Cranfield Postgraduate Loan Scheme (CPLS)

The Cranfield Postgraduate Loan Scheme (CPLS) is a funding programme providing affordable tuition fee and maintenance loans for full-time UK/EU students studying technology-based MSc courses.

Conacyt (Consejo Nacional de Ciencia y Tecnologia) 

Cranfield offers competitive scholarships for Mexican students in conjunction with Conacyt (Consejo Nacional de Ciencia y Tecnologia) in science, technology and engineering.

Delta Foundation Chevening Scholarships Taiwan

The Chevening/Delta Environmental Scholarship Scheme is designed to promote environmental awareness and increase future activity to tackle environmental issues, in particular climate change, by offering two joint scholarships.


Entry requirements

Candidates must possess, or be expected to achieve, a first or second class UK Honours degree or equivalent in a relevant discipline. Other relevant qualifications, together with significant experience, may be considered. Suitable for graduates with natural, physical, engineering science and business-related degrees keen to align their careers toward natural resource and environmental economics; or graduates with a degree in economics seeking to develop a specialist knowledge of natural resource and environmental economics.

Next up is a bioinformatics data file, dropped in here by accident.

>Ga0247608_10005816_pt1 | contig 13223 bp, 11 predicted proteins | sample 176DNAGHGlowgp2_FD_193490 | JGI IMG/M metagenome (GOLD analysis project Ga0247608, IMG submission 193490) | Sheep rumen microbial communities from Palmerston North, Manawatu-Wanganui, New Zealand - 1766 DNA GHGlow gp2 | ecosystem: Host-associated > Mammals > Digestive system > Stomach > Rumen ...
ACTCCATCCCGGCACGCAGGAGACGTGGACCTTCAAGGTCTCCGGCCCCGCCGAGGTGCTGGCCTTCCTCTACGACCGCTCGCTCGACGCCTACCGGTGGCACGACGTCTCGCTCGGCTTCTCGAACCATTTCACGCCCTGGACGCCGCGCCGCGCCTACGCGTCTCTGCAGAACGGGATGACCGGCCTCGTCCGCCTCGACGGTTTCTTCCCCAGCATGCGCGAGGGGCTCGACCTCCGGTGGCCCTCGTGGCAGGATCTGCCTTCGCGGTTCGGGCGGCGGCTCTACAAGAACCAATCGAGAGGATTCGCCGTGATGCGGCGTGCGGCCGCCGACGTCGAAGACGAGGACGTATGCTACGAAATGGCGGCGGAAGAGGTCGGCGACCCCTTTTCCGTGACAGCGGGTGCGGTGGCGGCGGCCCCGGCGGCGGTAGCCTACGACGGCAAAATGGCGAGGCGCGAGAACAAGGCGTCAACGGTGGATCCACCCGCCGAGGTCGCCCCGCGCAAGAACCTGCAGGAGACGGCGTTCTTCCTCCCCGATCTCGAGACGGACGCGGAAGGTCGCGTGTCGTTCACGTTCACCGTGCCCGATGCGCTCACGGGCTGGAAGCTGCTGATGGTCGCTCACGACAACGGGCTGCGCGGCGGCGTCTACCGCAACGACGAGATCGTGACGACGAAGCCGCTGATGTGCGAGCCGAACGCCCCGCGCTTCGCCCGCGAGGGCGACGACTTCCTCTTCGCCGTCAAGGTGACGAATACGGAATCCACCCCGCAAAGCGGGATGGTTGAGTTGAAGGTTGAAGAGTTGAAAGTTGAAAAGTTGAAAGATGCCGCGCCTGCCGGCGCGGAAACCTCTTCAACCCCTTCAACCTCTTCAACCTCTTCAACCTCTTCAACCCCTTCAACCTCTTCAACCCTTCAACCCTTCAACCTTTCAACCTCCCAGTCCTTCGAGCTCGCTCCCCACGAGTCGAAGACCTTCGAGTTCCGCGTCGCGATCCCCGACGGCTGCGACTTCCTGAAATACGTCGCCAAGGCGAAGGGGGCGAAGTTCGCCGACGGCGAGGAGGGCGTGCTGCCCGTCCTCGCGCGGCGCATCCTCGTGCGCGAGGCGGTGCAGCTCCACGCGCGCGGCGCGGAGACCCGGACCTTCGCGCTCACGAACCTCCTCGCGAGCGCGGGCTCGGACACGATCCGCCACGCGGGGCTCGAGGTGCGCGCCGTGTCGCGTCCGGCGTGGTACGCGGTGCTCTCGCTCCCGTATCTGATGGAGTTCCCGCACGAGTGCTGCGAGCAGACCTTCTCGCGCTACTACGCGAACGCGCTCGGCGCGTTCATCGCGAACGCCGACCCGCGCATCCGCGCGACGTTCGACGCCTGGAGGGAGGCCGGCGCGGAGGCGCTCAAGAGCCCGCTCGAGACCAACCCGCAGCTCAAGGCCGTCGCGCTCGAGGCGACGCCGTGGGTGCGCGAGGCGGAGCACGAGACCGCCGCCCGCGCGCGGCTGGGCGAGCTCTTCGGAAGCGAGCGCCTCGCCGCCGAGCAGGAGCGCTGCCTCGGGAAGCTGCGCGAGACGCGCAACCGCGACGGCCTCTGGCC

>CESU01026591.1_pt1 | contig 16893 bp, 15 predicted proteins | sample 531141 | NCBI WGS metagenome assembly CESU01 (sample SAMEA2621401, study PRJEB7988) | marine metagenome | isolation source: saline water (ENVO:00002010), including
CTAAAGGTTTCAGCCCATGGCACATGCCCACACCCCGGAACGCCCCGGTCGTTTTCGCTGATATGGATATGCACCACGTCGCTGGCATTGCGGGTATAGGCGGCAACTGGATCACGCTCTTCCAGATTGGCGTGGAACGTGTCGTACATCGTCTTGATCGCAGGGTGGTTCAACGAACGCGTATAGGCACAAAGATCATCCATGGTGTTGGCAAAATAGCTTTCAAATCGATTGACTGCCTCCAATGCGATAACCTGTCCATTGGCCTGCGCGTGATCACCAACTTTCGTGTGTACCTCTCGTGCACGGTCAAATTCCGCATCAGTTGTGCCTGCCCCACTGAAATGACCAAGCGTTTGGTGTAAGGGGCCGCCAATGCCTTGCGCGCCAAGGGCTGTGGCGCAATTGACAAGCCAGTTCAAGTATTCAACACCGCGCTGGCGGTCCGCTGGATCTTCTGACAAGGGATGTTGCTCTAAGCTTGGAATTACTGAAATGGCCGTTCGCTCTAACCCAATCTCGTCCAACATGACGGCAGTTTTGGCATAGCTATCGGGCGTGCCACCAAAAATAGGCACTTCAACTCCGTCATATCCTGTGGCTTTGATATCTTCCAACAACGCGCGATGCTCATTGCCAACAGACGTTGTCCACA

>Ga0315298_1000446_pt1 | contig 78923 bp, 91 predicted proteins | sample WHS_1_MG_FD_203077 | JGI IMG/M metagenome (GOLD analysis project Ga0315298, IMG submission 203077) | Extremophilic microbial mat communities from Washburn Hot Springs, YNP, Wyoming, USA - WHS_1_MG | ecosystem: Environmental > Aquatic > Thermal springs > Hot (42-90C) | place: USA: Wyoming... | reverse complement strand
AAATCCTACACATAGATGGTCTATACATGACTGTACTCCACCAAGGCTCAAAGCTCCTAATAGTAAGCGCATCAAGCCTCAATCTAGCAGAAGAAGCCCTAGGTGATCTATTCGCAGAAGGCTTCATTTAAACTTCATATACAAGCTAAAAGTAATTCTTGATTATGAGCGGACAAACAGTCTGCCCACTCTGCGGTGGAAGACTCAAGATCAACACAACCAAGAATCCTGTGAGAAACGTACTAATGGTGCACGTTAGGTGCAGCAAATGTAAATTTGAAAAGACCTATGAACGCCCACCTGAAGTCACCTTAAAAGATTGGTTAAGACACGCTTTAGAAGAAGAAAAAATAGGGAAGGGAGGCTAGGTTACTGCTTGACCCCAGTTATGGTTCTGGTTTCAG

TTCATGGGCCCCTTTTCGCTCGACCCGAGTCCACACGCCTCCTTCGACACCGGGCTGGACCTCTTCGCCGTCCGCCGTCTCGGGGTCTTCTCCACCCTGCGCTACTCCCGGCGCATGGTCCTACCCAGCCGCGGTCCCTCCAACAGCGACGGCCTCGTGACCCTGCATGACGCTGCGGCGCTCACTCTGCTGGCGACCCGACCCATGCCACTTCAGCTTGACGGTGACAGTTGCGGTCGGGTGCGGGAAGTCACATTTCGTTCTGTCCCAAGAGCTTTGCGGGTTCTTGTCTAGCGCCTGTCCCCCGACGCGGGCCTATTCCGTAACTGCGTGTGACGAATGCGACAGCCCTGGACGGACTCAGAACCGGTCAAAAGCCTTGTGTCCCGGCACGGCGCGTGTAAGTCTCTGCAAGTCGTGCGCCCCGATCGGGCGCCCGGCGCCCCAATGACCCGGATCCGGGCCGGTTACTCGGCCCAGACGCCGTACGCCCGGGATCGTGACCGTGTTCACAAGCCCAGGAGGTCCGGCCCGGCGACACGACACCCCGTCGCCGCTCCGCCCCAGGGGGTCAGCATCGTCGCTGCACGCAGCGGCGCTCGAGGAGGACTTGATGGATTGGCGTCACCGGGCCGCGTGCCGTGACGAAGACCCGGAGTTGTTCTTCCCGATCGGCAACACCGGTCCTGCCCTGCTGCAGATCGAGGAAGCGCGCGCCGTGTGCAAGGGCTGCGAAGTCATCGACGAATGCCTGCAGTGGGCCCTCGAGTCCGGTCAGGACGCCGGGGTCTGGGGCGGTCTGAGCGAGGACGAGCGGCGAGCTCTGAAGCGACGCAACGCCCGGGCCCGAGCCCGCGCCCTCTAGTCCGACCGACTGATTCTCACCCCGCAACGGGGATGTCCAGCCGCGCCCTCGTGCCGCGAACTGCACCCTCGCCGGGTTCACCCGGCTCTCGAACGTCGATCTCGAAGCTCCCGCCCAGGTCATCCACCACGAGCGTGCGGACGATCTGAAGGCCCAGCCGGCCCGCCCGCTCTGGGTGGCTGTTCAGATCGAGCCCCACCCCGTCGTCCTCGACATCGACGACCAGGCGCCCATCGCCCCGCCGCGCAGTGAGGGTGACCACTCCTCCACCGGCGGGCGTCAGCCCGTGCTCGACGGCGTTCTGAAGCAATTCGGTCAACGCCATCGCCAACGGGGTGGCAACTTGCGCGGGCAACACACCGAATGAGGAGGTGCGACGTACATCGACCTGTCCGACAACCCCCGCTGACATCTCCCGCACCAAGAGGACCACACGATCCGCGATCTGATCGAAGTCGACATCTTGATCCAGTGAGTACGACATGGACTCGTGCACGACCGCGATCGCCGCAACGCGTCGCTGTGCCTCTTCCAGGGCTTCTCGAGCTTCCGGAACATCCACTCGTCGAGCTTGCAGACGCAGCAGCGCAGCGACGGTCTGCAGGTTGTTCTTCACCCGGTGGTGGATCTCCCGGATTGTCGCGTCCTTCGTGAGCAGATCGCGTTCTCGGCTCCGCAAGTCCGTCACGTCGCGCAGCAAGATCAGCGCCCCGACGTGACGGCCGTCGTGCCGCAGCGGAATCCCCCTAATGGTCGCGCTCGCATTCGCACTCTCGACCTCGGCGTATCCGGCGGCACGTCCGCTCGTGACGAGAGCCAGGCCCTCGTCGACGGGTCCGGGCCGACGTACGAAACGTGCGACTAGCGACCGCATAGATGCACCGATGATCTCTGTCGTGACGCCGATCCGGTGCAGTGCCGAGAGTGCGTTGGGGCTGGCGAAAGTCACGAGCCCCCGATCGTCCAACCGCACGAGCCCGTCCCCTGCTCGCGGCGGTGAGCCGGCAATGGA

English Language

If you are an international student you will need to provide evidence that you have achieved a satisfactory test result in an English qualification. The minimum standard expected from a number of accepted courses are as follows:

IELTS - 6.5

TOEFL - 92 

Pearson PTE Academic - 65

Cambridge English Scale - 180

Cambridge English: Advanced - C

Cambridge English: Proficiency - C

In addition to these minimum scores you are also expected to achieve a balanced score across all elements of the test. We reserve the right to reject any test score if any one element of the test score is too low.

We can only accept tests taken within two years of your registration date (with the exception of Cambridge English tests which have no expiry date).

Students requiring a Tier 4 (General) visa must ensure they can meet the English language requirements set out by UK Visas and Immigration (UKVI) and we recommend booking a IELTS for UKVI test.


Your career

Takes you on to a wide range of careers as professional economists in the public and private sectors.

Environment and Agrifood

Cranfield is really good at creating opportunities for students. It’s a fantastic learning environment.

Shannon Anderson,

Applying

Online application form. UK students are normally expected to attend an interview and financial support is best discussed at this time. Overseas and EU students may be interviewed by telephone.